Obama’s controversial comments

Regarding Obama’s recent comments in San Francisco that have been seized on with such relish by his opponents… reading the whole transcript, of course I can see what he meant. But I can also hear what some people heard (and I don’t think the problem is that they only heard an excerpt). No matter how thoughtful you are about an issue, how you say something is just as important as what you say. It’s something I’ve had to learn and occasionally re-learn in life. Sometimes I think I’m being very clear and warm about something, but what other people hear is just something verbose and clinical. It can be very frustrating to perceive that you just aren’t speaking the other person’s language. In such cases you need to sometimes try again.

And today’s all-pervasive media coverage means that a politician cannot really get away with tailoring one message to one audience, and having it remain unheard by a different audience. A candidate is really now speaking to all Americans at all times. I am not too sure that it is the responsibility of voters to work overly hard at trying to “understand” a candidate who’s asking them for a job. I still think the onus falls upon the candidate to learn to speak clearly to his would-be constituents — all of them. A tough task.

6 thoughts on “Obama’s controversial comments

  1. Simon St.Laurent

    Reading the transcript and watching the response, this feels a lot like Spitzer’s “Appalachia” moment.

    It’s scary to say these things, largely because they’re true. Opponents jump on them for the scare factor, but can’t do a whole lot about the underlying truth of the matter.

    I mean, really, has our Senator from New York who spent all that time on those listening tours and was in the White House during some depressing moments forgotten that infamous native of Lockport, NY, Timothy McVeigh?

    Even looking beyond that extreme example, Clinton’s assault on this front makes me doubt whether she is actually qualified to be Senator of New York, at least so far as it extends west of the Hudson Valley.

    I know people who talk about defense against the government as an important reason to have lots of firepower. I’ve heard people blasting immigrants and trade for damaging the industrial economy of Cortland, NY. I know people who’ve found religion (of various kinds) to be their anchor in an otherwise incredibly bitter storm here.

    You don’t have to look hard around Pennsylvania or New York to find these people, and it’s hardly an assault on their dignity to call them bitter.

    It might well be an assault on their dignity to say that they’re not bitter, or shouldn’t be.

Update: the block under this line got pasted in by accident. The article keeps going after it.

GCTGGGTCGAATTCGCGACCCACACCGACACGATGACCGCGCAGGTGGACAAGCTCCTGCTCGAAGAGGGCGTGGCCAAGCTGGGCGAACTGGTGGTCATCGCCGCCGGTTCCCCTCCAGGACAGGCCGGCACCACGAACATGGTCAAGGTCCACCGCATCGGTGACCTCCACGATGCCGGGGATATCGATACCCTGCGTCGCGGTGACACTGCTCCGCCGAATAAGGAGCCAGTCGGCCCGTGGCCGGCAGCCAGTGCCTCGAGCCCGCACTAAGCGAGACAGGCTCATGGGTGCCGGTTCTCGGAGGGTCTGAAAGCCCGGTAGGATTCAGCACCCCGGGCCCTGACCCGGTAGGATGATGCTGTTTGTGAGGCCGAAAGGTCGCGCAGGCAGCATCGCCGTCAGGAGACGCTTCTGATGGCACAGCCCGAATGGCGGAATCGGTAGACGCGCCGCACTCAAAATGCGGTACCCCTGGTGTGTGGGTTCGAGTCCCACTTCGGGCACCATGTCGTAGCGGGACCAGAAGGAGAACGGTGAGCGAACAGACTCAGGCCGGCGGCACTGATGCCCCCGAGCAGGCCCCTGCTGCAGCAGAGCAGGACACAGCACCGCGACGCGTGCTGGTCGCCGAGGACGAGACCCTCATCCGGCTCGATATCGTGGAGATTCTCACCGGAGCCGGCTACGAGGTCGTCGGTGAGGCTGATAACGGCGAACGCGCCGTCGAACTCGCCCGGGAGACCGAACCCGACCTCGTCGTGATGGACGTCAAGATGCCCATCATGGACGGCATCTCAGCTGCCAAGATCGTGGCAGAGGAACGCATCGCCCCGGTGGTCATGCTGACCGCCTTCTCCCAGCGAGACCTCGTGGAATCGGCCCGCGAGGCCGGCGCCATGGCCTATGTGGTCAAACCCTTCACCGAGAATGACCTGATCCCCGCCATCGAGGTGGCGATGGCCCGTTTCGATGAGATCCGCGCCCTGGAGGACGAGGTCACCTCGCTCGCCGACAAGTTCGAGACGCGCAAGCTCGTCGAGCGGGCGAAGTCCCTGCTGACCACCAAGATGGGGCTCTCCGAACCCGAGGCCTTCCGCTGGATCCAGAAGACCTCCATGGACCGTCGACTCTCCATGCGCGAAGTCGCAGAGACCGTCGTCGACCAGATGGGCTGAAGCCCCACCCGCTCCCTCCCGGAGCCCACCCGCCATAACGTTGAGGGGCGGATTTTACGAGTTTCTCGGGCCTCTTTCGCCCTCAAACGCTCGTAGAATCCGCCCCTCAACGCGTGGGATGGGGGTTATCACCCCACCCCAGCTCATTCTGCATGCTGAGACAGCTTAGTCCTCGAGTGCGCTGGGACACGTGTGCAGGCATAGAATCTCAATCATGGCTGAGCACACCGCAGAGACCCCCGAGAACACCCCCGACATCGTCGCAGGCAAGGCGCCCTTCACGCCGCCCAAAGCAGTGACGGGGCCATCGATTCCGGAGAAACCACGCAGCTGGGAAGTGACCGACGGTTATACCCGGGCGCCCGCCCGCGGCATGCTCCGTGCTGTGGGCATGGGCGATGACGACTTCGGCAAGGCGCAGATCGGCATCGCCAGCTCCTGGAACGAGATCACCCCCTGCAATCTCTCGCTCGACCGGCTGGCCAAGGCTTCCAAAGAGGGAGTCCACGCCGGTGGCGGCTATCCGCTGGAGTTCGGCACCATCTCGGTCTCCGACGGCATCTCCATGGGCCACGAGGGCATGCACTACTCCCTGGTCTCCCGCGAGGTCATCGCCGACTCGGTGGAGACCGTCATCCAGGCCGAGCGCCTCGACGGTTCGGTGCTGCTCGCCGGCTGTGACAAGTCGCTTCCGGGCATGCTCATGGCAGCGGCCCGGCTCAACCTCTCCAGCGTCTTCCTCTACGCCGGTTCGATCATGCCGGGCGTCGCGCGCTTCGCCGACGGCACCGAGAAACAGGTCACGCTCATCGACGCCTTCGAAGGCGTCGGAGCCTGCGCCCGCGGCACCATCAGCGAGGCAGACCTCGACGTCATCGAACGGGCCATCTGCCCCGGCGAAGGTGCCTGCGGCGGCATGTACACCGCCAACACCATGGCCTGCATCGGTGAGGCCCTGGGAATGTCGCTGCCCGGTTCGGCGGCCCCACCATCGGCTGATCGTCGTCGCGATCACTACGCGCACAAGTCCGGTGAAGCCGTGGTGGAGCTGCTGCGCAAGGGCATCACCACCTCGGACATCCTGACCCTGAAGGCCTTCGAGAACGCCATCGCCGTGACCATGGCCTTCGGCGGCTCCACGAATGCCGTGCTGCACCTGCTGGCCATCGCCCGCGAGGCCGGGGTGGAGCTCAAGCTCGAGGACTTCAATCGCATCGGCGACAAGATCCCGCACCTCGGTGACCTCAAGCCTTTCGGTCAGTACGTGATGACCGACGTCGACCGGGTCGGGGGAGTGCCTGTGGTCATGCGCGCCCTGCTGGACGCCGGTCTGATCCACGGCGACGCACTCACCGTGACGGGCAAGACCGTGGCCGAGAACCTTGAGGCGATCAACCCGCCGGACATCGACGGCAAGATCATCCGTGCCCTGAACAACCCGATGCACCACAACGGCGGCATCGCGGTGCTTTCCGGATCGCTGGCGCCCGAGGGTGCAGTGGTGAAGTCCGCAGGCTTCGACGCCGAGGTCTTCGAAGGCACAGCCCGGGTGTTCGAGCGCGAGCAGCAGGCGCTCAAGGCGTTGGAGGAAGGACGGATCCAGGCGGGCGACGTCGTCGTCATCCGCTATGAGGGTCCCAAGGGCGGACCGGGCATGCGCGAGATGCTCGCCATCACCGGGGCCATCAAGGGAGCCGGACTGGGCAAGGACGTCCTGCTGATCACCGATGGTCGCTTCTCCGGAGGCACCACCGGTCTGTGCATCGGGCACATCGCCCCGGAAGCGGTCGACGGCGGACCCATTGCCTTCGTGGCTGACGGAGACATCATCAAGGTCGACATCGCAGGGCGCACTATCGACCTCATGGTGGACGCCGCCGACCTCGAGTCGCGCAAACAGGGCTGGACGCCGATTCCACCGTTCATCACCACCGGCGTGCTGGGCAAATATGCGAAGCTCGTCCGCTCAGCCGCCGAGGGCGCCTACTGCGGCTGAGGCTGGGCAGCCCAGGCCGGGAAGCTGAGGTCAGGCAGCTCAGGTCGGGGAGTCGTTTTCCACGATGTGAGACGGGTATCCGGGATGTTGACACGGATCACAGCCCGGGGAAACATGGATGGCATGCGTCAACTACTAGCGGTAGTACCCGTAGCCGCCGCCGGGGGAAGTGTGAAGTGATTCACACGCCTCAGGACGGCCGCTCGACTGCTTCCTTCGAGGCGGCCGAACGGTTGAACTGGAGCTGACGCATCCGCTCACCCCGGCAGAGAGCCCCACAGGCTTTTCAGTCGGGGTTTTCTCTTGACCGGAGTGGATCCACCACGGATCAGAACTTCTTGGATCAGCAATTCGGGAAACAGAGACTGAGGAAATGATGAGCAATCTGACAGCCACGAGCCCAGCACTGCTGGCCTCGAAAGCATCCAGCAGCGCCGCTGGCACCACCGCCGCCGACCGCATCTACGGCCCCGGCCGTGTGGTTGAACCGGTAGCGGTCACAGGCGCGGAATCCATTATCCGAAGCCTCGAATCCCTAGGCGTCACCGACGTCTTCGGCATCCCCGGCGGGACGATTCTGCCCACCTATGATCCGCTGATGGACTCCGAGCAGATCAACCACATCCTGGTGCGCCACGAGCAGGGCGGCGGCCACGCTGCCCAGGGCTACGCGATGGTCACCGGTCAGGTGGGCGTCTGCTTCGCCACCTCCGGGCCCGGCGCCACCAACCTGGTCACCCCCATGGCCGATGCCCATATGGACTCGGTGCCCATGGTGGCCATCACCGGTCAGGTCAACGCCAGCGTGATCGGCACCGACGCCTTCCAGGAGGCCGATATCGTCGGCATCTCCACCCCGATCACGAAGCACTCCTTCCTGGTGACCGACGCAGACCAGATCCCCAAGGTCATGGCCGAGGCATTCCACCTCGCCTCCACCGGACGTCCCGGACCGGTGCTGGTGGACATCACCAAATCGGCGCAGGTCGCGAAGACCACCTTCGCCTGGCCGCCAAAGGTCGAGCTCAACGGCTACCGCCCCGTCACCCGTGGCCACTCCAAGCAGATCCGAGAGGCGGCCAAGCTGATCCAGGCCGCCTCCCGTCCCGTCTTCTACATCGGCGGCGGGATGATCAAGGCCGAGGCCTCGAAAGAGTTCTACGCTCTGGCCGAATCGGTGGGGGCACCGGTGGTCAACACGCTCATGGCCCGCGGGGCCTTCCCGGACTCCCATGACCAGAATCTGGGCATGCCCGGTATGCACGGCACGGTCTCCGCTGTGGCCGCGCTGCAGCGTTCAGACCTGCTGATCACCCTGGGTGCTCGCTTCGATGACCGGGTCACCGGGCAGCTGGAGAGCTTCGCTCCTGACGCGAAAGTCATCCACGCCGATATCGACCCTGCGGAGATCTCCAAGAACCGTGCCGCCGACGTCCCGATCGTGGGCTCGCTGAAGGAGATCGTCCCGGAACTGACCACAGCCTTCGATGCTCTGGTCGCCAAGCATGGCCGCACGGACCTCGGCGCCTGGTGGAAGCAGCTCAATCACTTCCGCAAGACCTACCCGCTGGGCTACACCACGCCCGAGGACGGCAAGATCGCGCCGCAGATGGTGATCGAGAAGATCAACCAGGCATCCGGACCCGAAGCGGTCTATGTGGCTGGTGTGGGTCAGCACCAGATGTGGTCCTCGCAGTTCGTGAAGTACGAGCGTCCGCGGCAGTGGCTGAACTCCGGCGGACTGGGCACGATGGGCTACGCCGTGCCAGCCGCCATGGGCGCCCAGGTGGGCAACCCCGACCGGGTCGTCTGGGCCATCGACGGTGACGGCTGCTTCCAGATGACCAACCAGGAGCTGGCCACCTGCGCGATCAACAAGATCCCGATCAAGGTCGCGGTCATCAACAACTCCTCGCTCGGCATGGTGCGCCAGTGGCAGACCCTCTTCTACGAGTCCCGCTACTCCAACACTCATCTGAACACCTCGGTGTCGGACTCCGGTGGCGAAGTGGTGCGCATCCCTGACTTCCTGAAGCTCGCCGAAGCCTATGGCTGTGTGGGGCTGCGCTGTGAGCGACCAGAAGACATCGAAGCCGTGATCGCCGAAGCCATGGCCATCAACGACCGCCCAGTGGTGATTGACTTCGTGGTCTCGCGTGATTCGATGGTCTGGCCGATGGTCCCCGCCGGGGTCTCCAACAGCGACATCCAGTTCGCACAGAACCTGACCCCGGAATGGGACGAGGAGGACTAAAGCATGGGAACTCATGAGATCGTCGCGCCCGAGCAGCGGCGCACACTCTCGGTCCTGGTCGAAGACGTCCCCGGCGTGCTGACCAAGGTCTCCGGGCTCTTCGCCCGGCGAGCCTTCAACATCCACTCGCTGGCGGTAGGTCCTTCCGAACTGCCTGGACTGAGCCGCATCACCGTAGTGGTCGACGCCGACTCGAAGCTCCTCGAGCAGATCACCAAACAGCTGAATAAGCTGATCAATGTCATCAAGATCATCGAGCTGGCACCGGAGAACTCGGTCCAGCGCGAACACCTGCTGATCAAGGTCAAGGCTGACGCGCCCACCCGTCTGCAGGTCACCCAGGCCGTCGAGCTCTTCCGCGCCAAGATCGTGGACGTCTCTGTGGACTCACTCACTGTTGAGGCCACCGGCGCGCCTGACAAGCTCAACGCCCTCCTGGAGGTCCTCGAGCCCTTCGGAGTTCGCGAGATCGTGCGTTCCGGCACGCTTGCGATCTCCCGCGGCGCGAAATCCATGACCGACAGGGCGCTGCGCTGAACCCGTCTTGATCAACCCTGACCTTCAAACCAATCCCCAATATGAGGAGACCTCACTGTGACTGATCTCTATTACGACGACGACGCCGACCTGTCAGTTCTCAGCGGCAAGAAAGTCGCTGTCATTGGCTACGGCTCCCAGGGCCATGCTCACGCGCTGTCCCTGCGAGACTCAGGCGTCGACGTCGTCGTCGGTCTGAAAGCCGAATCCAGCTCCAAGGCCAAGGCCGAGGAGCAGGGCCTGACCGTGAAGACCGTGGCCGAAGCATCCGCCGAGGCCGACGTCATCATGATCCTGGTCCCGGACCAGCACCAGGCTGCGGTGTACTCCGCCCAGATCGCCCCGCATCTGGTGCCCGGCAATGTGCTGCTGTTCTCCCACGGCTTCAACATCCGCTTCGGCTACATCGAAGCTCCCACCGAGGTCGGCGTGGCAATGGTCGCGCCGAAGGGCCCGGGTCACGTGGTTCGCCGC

2. Ellen

    I don’t know if it’s the “bitter” remark that’s causing him the problem, though. It seems to be the “clinging to religion and guns” remark that is being seized upon as well.

  3. Simon St.Laurent

    She may be seizing on (clinging to?) that less-than-perfect phrasing, but this bit (from NC) suggests the emphasis is on the “bitter”:

    Former state Democratic Party chairman and current Hillary Rodham Clinton adviser Tom Hendrickson, when introducing the former president at a rally in Wilson, said rural voters don’t need “liberal elites” telling them what to believe. Before the rally began, Clinton campaign staff gave volunteers stickers reading “We’re not bitter.”

    There’s plenty more here:

    I’m sure she could round up a similar crowd of Upstate NY elites to deny that there’s bitterness around here too. It wouldn’t make it any more true…

  4. Ellen

    (moving this bit down since I think I added it at the same time you replied…)

    If a candidate had said these words to a group of voters he was referring to, substituting the word “you” for “they”… would it have been well received by those voters? Because I have a feeling this is what some people heard:

    You fell through the Clinton administration, and the Bush administration, and each successive administration has said that somehow your communities are gonna regenerate and they have not. And it’s not surprising then you get bitter, you cling to guns or religion or antipathy to people who aren’t like you or anti-immigrant sentiment or anti-trade sentiment as a way to explain your frustrations.

    Part of that probably wouldn’t disturb people – certainly not “it’s not surprising you get bitter” – but it’s the second part that seems to be a problem. I don’t know if a candidate can get away with talking about voters as if they’re not in the room. And we could probably do this exercise with Clinton and McCain too, when they talk about voters in the third person.

    As for “we’re not bitter!” protestations, well, I am in agreement with you there; and that just plays into the whole stiff-upper-lip, real-Americans-don’t-cry b.s. that makes prolonged economic abuse and abuse of our military possible. I watched Barbara Kopple’s American Dream this morning (will write about it later) and one of the first things I noticed was how smiley and stoic and non-bitter the Minnesota plant workers were (as smiley as Reagan himself)… and then boy did the real feelings come out later in the film, when it was too late.

  5. Simon St.Laurent

    The first vs. second person question is a good one. I think that’s one he can best address on the campaign trail, talking with people.

    If I were the campaign manager, I’d schedule a few extra stops in Upstate NY, Clinton’s backyard, not just in PA, though. The “Twin Tiers Tour” or something.

    Of course, I’m not the campaign manager.

  6. Ellen

    Oh yeah! For Obama to come to Upstate NY and counter Clinton on this subject would be a very cool knife twisting!

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